The Reverend William Bradford traveled with his sketchbook. Not much else is known about Bradford, who served as a British Army chaplain in Spain and Portugal during the Peninsular War (1807 – 1814). In that conflict, British troops joined Spanish forces in their resistance to Napoleon. As Reverend Bradford accompanied his fellow British soldiers across the Iberian Peninsula, he carefully recorded their journey. Soon after his return to England in 1809, his  recollections were published in an illustrated volume.

Sketches of the Country, Character, and Costume, in Portugal and Spain, Made during the Campaign, and on the Route of the British Army, in 1808 and 1809  featured stunning hand-colored aquatints, printed and colored by the Scottish artist John Heaviside Clark (ca.1770 – 1836) after Bradford’s designs.[1] The print seen above is one such illustration, isolated from the context of the book. There, it would have been paired, like the other aquatints, with a brief text description provided by Bradford, giving an account of the landscape and its occupants.[2] Characterized by a grand and gentle beauty, the Iberian scenes make only subtle reference to the ravages of the Napoleonic Wars. As such, they stand in strong contrast to contemporaneous images produced by the Spanish artist Francisco de Goya y Lucientes;  it was in response to the same conflict that Goya developed his series of nightmarish prints conjuring The Disasters of War.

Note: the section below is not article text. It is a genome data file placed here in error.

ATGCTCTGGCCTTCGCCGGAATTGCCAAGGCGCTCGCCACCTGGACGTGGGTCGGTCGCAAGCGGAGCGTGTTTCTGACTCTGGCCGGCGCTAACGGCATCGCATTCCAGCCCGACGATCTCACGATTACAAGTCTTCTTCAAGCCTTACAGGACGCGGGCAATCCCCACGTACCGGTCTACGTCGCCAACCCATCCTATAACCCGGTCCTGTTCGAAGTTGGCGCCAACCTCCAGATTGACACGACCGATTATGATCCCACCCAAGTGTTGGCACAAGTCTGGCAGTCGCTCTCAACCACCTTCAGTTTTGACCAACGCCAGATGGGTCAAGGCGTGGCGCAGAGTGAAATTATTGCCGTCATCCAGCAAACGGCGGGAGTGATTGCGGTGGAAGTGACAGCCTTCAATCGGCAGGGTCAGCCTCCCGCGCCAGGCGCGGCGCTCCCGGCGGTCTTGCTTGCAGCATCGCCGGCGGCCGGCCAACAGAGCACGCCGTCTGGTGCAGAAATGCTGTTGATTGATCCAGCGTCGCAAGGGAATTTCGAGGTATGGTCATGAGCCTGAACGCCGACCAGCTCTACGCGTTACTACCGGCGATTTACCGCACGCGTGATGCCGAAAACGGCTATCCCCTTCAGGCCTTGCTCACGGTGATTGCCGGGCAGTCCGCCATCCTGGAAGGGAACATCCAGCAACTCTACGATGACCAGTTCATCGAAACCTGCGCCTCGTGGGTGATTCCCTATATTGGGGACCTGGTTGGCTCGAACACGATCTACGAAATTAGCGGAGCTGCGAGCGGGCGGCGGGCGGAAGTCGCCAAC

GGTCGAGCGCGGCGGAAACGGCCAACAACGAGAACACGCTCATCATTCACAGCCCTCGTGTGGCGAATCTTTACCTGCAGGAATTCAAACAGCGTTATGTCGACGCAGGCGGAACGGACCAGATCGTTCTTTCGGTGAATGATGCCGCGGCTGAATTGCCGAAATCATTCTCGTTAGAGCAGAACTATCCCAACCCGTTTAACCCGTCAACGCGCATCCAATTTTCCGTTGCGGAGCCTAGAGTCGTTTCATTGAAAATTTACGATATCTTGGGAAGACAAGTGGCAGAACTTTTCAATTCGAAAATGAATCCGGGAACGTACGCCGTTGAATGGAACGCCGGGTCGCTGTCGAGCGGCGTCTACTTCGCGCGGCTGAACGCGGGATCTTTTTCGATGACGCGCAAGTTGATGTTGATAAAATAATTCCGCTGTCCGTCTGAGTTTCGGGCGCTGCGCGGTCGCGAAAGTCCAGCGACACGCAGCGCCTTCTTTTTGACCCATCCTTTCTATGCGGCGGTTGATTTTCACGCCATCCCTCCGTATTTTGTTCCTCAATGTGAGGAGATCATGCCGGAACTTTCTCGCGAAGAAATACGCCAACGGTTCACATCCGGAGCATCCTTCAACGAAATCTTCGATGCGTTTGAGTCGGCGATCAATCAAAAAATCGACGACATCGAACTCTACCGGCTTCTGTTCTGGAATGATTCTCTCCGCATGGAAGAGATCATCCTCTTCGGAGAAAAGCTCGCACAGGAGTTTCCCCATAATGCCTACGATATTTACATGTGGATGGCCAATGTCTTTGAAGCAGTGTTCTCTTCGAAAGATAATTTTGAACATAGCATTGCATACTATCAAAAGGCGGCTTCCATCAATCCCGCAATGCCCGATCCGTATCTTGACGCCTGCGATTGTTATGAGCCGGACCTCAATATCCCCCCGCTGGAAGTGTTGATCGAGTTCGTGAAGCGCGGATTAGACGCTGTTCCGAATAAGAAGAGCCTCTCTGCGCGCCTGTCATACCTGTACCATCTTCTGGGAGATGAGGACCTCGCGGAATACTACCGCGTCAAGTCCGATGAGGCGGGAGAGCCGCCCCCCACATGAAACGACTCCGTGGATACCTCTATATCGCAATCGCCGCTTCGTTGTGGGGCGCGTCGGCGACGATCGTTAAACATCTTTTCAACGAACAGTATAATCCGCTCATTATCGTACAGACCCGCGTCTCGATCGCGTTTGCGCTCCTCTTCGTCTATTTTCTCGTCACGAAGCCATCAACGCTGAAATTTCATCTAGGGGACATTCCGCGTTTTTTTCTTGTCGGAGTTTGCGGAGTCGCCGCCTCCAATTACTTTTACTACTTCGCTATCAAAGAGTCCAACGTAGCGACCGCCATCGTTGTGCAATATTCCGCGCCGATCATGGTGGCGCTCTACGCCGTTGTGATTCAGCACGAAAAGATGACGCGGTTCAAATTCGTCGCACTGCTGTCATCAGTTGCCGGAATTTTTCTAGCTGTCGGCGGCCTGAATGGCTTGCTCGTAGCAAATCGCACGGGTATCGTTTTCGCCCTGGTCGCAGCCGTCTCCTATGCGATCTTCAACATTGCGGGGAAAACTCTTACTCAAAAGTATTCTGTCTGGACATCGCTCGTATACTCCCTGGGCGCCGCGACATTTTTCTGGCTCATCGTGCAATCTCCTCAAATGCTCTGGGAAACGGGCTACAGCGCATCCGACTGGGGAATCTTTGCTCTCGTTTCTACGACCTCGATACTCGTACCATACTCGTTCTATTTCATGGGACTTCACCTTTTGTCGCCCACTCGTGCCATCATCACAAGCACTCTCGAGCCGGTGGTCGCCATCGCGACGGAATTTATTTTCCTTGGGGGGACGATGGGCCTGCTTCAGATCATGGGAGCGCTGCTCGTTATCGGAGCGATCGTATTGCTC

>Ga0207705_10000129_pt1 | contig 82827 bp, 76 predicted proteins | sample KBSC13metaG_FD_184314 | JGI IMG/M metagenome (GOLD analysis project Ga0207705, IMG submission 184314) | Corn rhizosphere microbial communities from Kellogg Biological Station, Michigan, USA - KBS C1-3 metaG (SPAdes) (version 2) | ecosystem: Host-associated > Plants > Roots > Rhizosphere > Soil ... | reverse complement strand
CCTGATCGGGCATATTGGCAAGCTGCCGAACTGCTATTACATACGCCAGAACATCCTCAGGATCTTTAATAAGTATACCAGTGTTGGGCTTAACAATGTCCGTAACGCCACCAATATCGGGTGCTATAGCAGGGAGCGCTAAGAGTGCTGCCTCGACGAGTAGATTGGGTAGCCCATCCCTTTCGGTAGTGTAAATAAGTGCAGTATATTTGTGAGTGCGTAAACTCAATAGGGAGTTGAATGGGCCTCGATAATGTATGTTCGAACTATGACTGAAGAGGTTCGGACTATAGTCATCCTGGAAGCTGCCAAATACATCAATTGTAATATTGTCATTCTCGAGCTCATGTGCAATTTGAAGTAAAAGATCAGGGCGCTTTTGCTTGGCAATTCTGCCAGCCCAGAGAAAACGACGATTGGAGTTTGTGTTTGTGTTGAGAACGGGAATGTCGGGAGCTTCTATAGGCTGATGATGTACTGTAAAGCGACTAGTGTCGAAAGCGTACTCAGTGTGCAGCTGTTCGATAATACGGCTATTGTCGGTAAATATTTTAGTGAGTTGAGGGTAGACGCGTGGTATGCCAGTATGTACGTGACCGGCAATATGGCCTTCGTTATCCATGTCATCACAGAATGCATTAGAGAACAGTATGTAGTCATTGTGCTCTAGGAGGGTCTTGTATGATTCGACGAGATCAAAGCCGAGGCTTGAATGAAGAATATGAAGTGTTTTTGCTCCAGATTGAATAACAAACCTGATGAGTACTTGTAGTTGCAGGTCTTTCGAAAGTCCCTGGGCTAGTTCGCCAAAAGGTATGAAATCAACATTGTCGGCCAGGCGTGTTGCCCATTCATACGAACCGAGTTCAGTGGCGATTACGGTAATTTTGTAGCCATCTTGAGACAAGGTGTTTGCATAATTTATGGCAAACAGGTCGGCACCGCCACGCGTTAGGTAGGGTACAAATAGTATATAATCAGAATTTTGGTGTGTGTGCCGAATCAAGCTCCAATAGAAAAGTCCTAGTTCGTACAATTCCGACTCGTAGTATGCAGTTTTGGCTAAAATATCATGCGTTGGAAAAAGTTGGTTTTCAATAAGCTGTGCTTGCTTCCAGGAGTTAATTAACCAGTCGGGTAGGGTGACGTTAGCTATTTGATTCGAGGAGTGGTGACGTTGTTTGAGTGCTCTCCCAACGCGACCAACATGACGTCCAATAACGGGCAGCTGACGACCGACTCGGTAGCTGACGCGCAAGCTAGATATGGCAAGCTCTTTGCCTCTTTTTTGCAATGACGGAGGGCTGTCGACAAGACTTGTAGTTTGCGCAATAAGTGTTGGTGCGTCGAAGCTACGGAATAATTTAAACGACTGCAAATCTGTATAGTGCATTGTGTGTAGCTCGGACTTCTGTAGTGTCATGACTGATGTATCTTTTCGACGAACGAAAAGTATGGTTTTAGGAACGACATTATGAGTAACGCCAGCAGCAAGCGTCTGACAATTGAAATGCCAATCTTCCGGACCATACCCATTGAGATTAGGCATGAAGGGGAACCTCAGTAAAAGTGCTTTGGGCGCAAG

Identified as a “View between Constantin and Nogales,” the print above emerged from the very last of Bradford’s drawings made in Portugal and Spain. He was unable to produce more because, as his text explains, the British troops passed through this particular area on their way to the devastating Battle of A Coruña (January 16, 1809), after which they were forced to retreat. The British Army subsequently embarked in defeat for England. And so Reverend Bradford drew no more Iberian sketches.


Dr. Julia Siemon is Assistant Curator of Drawings, Prints & Graphic Design at Cooper Hewitt, Smithsonian Design Museum


[1] Published by J. Booth, Duke Street, Portland Place. Bradford’s Sketches of …Portugal and Spain proved immensely popular, and the first edition was soon followed by expanded versions. One of these can be viewed online, digitized by

[2] The text that accompanied the “View of Constantine and Nogales” is as follows: “From the village of Herrias, five leagues beyond Villa Franca, the road, by a gradual ascent of two leaves, passes over the summit of the highest mountain in Gallicia, when gradually descending, its course is continued by the villages of los Nogales, and Constantine. Along this part of this part of the route, where a more extensive view is presented, the barren character of the mountains is relieved by some appearance of dwellings and cultivation. In the valleys and spaces between the rocks, are seen little green inclosures, with here and there a cottage covered with slate; and no portion of ground however scanty, which admits of tillage, appears to be neglected by the hardy and industrious natives. A stream passes through most of the valleys, which in the winter season assumes the magnitude of a river.”

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